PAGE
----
CSU alumni develop company for faster vet diagnostics

Charlotte Lang

Lacuna Diagnostics, a local company founded by five Colorado State University alumni, has made it their goal to keep pets and other animals as happy and healthy as possible with the use of the business’s digital cytologies.

Lacuna currently has technology and 15 clinical pathologists in four countries. The founders include Conor Blanchet, Bikul Koirala, Garrett Walz, Nick Norton and Aaron Wallace.


Blanchet and Koirala said Lacuna’s work focuses on digital cytology and the ability to examine tissue or fluid samples in a more effective and quicker way.

Typically, when a cytology— a sample of tissue or fluid— has been taken, it is boxed and shipped to a centralized laboratory to be examined.  According to Blanchet, the time to hear back from the lab can take up to six days.

It’s not an exaggeration to say our team knows more about digital cytology than anyone else in the world.”Conor Blanchet, founder

Rather than mailing samples to be looked at, Blanchet said Lacuna takes digital images of the slide to be sent “through the cloud” to a group of specialists.

“The idea is to capture the entire image and get it to (the specialists) as fast as possible,” Koirala said. “Our average turnaround time is about 47 minutes.”

Blanchet said this work has made a great difference.

“We had a patient the other day with a dog they were worried about,” Blanchet said. “We diagnosed a fungal infection in an hour. That normally would have taken a week to diagnose.”

The idea for Lacuna’s technology and vision came about in 2014, while Blanchet was working at CSU’s clinical pathology lab. Here, he realized the disadvantages of waiting for results.

“It became clear that there was an opportunity,” Blanchet said.

He asked pathologists if anyone had found out how to create and use digital slides. Upon discovering no one had, he took the idea to the rest of his team in business school. Their group ended up working on this idea for their capstone project with the intention of taking it past the presentation and into the business world.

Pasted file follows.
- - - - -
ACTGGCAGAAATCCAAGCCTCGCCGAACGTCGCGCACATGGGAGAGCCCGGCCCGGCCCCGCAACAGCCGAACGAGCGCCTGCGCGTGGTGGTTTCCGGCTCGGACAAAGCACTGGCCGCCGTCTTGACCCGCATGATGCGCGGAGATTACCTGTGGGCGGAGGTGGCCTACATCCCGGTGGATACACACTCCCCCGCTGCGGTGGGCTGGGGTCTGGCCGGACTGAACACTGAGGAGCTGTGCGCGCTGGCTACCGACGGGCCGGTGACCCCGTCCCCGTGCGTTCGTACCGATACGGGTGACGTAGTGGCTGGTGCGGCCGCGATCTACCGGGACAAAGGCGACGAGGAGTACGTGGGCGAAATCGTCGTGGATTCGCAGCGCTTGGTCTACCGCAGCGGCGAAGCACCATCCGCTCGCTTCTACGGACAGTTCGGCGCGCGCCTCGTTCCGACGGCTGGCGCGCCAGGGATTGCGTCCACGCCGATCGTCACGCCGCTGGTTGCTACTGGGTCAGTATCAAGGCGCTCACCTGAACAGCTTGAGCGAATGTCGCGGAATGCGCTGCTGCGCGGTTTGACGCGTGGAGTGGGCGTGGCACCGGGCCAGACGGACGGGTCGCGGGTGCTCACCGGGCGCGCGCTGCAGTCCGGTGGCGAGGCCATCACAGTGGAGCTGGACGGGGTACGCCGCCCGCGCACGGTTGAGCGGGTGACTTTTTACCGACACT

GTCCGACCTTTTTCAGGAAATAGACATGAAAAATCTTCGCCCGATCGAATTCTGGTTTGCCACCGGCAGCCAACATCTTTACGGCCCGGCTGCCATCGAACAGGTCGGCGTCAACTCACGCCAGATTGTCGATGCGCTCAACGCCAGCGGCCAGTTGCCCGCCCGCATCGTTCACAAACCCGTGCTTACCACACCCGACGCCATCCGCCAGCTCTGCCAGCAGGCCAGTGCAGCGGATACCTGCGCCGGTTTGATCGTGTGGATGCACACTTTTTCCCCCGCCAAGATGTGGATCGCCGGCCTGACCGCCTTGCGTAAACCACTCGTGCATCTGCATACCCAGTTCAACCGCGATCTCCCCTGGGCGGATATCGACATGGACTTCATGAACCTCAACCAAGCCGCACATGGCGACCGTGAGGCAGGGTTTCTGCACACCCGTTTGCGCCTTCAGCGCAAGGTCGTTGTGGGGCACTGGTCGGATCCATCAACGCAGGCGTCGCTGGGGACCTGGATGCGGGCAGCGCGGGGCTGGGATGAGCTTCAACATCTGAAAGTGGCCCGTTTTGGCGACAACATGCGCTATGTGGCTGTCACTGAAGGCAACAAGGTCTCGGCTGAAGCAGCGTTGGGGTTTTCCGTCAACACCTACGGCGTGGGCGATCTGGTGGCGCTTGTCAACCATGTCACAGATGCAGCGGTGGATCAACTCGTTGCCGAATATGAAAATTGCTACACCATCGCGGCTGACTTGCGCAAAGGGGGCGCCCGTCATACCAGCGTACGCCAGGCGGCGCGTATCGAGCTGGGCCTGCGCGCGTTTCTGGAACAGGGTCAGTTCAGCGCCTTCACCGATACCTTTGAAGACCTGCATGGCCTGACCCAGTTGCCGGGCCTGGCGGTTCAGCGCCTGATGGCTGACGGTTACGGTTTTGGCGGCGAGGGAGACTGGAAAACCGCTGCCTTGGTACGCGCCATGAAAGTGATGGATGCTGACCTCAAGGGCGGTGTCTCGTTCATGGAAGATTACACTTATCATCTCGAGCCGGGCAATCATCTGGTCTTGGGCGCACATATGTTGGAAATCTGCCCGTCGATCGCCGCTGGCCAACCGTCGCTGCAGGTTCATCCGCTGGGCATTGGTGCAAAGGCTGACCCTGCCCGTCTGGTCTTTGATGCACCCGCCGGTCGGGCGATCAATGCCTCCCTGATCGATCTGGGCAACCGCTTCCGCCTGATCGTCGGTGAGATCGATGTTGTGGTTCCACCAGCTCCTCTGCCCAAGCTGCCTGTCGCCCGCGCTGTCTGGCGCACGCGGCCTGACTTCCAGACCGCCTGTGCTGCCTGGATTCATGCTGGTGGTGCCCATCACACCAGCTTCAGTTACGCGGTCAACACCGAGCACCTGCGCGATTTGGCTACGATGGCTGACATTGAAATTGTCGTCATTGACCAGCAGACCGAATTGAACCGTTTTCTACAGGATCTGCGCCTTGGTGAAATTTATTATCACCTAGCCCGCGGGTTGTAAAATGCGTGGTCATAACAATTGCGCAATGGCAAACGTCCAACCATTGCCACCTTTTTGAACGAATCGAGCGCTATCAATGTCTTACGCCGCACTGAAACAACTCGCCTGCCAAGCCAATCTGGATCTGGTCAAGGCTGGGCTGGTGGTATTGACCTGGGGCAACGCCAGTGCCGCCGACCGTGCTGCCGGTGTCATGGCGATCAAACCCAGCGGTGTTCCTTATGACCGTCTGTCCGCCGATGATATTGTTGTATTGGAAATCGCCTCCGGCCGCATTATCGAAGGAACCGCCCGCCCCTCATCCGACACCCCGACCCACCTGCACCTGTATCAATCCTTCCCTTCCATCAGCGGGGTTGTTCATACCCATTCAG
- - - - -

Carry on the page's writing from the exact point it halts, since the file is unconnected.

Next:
“Being at CSU was a perfect storm for this business to come together,” Blanchet said. Blanchet said there were many advantages of the team forming in the business school, such as the chance to work with other serious like-minded students and working in an area allowing for unique opinions. He also appreciated the chance the team had to draw on the expertise of the University’s veterinary school.


Koirala echoed this sentiment.

“If we were not at CSU or working with each other, we would not have had access to (that chance),” Koirala said.

Lacuna has witnessed many achievements and milestones, one of which was receiving the chance to work with Mars Candy Corporation, a huge player in veterinary medicine. Lacuna received the chance to work with them through Leap Venture Studio, a business accelerator for pet companies.

Another milestone important to the company was their first fundraising round at the beginning of 2018, a friends and family event according to Blanchet.

Koirala and Blanchet also explained how far the company has come over the years.

“It’s not an exaggeration to say our team knows more about digital cytology than anyone else in the world,” Blanchet said. “And that has been a multi-year process.”

With this in mind, the team has many goals in place.

“We’re continuing to expand and grow,” Blanchet said. “We’re also working on the first artificial intelligence assisted image analysis.”

Koirala added that another goal is to make digital cytology a norm.

“No matter where you are, everyone should be able to get access to that technology,” Koirala said. “They should get results while the patient is still there.”

Working on this company has brought many lessons and Koirala shared that he found it amazing that so many people were willing to help them.

“People are willing to make connections and everyone wants to help a student,” Koirala said.

Blanchet added onto this, claiming that the younger you are, the more likely people are to help.

“You’re never too young to start a company, and you’re never too old,” Blanchet said. “Whether you’re undergrad or graduate students, if you have an idea and you’re committed to it, you will attract the right team to you.

Charlotte Lang can be reached at news@collegian.com or on Twitter @chartrickwrites.